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Abū K̲h̲irās̲h̲

(157 words)

Author(s): Pellat, Ch.
Ḵh̲uwaylid b. Murra al-Hud̲h̲alī , muk̲h̲aḍram Arab poet, who was converted to Islam and died under the caliphate of ʿUmar, from the bite of a snake while he was drawing water for Yamanite pilgrims (who were then required by the caliph to pay his diya ). Abu Ḵh̲irās̲h̲ is counted among the pre-Islamic warriors who could run faster then horses, sharing this distinction with his nine brothers Abū Ḏj̲undab, ʿUrwa, al-Abaḥḥ, al-Aswad, Abu ’l-Aswad, ʿAmr, Zuhayr, Ḏj̲annād and Sufyān, who also were poets of rank. (Ch. Pellat) Bibliography The dīwān of Abū Ḵh̲irās̲h̲ was published by J. Hell, Neue …

Muḥammad b. Abī Ḥud̲h̲ayfa

(561 words)

Author(s): Pellat, Ch.
b. ʿUtba b. Rabīʿa b. ʿAbd S̲h̲ams, Abu ’l-Ḳāsim (genealogy in the D̲j̲amhara of Ibn al-Kalbī, Tab. 8), Companion of the Prophet born in Abyssinia, to which his father and his mother (Sahla bint Suhayl b. ʿAmr) had emigrated (Ibn His̲h̲ām, Sīra , ed. Saḳḳā et alii, i, 322, ii, 369). Following the death of his father in 12/633 at the battle of ʿAḳrabāʾ [ q.v.] against Musaylima [ q.v.], the young orphan was brought up by ʿUt̲h̲mān b. ʿAffān, a fact which makes all the more reprehensible the conduct which he was later to engage in. Sent to Egypt, he took part in th…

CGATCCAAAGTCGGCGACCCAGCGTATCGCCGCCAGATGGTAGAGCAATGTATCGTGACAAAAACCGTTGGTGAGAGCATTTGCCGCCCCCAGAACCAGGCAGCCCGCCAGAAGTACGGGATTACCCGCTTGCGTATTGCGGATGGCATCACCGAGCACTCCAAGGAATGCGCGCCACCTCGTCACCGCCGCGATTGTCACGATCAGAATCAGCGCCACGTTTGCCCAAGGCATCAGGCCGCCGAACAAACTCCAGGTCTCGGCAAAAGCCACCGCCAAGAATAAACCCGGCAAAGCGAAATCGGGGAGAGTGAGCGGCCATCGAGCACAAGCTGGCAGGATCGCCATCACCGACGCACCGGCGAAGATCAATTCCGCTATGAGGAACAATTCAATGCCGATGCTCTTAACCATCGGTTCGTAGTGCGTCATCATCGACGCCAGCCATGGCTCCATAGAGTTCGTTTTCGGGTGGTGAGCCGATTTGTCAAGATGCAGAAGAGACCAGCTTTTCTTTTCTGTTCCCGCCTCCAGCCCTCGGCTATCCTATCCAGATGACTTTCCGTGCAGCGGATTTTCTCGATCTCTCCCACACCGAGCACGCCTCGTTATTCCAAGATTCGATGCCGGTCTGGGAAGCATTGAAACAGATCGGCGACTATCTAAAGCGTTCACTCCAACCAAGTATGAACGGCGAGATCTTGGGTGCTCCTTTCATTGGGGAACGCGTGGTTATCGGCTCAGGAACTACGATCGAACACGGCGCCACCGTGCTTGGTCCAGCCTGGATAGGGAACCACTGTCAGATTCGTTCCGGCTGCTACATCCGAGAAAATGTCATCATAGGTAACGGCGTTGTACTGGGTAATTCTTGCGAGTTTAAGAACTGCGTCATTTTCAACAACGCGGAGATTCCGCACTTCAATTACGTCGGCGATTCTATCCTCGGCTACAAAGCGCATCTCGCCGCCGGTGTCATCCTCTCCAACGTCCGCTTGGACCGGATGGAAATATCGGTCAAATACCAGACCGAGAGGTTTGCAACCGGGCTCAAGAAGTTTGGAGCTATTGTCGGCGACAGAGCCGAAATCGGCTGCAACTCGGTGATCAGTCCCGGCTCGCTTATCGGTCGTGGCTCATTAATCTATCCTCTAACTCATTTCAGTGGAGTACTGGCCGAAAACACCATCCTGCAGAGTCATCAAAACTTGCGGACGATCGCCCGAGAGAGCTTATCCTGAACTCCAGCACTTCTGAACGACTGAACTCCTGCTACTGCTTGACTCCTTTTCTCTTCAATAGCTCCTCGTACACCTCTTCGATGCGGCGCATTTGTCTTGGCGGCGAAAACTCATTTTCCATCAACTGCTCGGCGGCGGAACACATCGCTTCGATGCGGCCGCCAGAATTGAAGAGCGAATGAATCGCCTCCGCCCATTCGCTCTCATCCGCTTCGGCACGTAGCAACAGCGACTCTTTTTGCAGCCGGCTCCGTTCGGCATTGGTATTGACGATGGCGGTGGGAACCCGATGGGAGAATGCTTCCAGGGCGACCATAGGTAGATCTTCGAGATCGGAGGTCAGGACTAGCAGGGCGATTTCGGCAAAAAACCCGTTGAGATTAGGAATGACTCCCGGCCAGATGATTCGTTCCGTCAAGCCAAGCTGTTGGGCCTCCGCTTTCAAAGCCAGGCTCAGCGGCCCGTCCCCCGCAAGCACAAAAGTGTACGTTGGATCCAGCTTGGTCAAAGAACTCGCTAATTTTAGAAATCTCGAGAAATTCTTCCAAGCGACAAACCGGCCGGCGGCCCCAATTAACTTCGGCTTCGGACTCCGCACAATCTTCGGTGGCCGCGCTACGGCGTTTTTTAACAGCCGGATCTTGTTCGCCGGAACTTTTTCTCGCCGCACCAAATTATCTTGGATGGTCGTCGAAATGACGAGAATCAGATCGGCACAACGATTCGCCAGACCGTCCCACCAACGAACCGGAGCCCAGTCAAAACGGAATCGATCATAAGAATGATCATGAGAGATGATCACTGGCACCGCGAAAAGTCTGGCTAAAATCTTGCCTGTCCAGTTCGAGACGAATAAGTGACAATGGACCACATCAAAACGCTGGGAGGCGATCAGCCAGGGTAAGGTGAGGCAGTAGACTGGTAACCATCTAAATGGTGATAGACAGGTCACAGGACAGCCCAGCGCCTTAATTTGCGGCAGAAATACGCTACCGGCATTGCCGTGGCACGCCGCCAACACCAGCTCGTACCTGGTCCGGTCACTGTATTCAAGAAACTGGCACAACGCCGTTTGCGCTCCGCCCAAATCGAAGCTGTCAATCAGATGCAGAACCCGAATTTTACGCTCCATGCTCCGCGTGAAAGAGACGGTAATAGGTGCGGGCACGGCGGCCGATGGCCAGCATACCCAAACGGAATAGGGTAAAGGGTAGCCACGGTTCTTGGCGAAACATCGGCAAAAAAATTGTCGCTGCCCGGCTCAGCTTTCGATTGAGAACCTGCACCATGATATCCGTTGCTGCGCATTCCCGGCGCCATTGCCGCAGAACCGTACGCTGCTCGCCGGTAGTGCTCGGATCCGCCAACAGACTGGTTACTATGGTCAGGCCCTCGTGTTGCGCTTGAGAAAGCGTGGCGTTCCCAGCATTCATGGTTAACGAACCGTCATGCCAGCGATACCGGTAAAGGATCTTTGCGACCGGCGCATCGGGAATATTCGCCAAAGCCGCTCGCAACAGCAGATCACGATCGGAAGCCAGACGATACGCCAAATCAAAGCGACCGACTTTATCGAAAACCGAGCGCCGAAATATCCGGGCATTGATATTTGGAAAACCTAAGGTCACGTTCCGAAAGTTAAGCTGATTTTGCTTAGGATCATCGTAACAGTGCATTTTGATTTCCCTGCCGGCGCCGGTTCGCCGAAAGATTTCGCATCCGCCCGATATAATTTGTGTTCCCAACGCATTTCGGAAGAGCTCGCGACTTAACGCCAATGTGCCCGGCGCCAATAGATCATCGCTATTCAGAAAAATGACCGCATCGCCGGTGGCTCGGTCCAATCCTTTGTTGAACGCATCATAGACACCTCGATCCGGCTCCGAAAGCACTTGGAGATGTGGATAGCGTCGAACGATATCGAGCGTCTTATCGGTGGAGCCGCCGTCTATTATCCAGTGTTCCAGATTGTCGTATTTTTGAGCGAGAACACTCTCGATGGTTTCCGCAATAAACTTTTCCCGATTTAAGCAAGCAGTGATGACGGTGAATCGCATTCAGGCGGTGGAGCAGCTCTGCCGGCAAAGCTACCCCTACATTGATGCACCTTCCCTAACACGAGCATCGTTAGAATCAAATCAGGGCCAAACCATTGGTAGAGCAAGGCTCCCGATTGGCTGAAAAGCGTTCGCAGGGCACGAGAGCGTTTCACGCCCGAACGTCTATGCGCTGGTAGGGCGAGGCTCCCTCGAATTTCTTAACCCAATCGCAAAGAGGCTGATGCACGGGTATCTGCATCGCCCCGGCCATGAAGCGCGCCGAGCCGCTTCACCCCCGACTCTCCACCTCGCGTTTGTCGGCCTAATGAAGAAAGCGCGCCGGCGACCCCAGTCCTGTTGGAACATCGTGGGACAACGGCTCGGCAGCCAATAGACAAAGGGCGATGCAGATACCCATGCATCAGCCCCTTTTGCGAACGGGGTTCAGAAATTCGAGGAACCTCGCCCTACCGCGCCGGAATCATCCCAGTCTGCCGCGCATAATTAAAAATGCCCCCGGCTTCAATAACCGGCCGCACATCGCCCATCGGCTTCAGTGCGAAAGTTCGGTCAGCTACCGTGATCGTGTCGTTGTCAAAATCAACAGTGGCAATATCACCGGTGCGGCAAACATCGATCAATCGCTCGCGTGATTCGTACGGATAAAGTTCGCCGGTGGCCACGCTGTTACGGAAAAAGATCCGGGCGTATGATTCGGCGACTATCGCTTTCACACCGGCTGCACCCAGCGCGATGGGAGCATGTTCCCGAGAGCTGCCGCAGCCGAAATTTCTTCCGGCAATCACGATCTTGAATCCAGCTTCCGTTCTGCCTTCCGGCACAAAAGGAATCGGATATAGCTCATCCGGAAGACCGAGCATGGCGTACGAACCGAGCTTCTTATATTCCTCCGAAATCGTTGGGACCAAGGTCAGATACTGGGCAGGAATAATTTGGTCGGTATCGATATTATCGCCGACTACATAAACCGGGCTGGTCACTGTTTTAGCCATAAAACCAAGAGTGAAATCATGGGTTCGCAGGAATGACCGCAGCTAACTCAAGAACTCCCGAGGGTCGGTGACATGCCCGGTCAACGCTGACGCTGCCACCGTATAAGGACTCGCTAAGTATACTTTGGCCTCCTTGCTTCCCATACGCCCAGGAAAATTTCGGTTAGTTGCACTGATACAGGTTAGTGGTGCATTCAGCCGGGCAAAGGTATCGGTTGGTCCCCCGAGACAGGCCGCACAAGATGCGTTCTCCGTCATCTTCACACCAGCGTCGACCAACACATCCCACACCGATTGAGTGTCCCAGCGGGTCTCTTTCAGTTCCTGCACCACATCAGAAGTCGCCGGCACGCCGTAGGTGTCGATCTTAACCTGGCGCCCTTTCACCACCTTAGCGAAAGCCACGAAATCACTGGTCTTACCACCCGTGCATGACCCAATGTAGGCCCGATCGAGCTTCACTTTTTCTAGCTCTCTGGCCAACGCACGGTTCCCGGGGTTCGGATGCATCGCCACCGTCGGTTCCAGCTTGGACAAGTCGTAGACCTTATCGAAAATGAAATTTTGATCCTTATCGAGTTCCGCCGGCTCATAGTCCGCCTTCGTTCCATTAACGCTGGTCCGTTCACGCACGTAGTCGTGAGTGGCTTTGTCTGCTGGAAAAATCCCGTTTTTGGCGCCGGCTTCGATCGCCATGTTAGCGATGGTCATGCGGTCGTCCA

Imẓad

(521 words)

Author(s): Pellat, Ch.
(Berber) or amẓad , umẓad according to the dialect, “hair, fur”, denotes a musical instrument in use among the Touareg (Ṭawāriḳ [ q.v.]) and generally compared with a violin. The sounding-box consists of a half-calabash of varying diameter (20 to 50 cm.), over which a goatskin, tanned quickly and stripped of hair, is stretched and fixed with cord or acacia thorns; often decorated with motifs painted in bright colours or with inscriptions in tifinagh [see berbers, vi], the goatskin is pierced with one or two sound-holes (in Ahaggar, tiṭṭ “…

al-G̲h̲āḍirī

(167 words)

Author(s): Pellat, Ch.
, hero of a series of anecdotes collected, probably in the 3rd/9th century, under the title Kitāb al-G̲h̲āḍirī ( Fihrist , 435). He is said to have been a foundling, who became a humourist of Medina and rival of As̲h̲ʿab [ q.v.]; the name of al-Ḥasan b. Zayd [ q.v.], governor of Medina from 150 to 155/767-72, which appears in one anecdote, would seem to give some grounds for thinking him a historical personality. However, as the Banū G̲h̲āḍira have a reputation as wits, it is possible that the anonymous collection referred to by Ibn al-Nadīm i…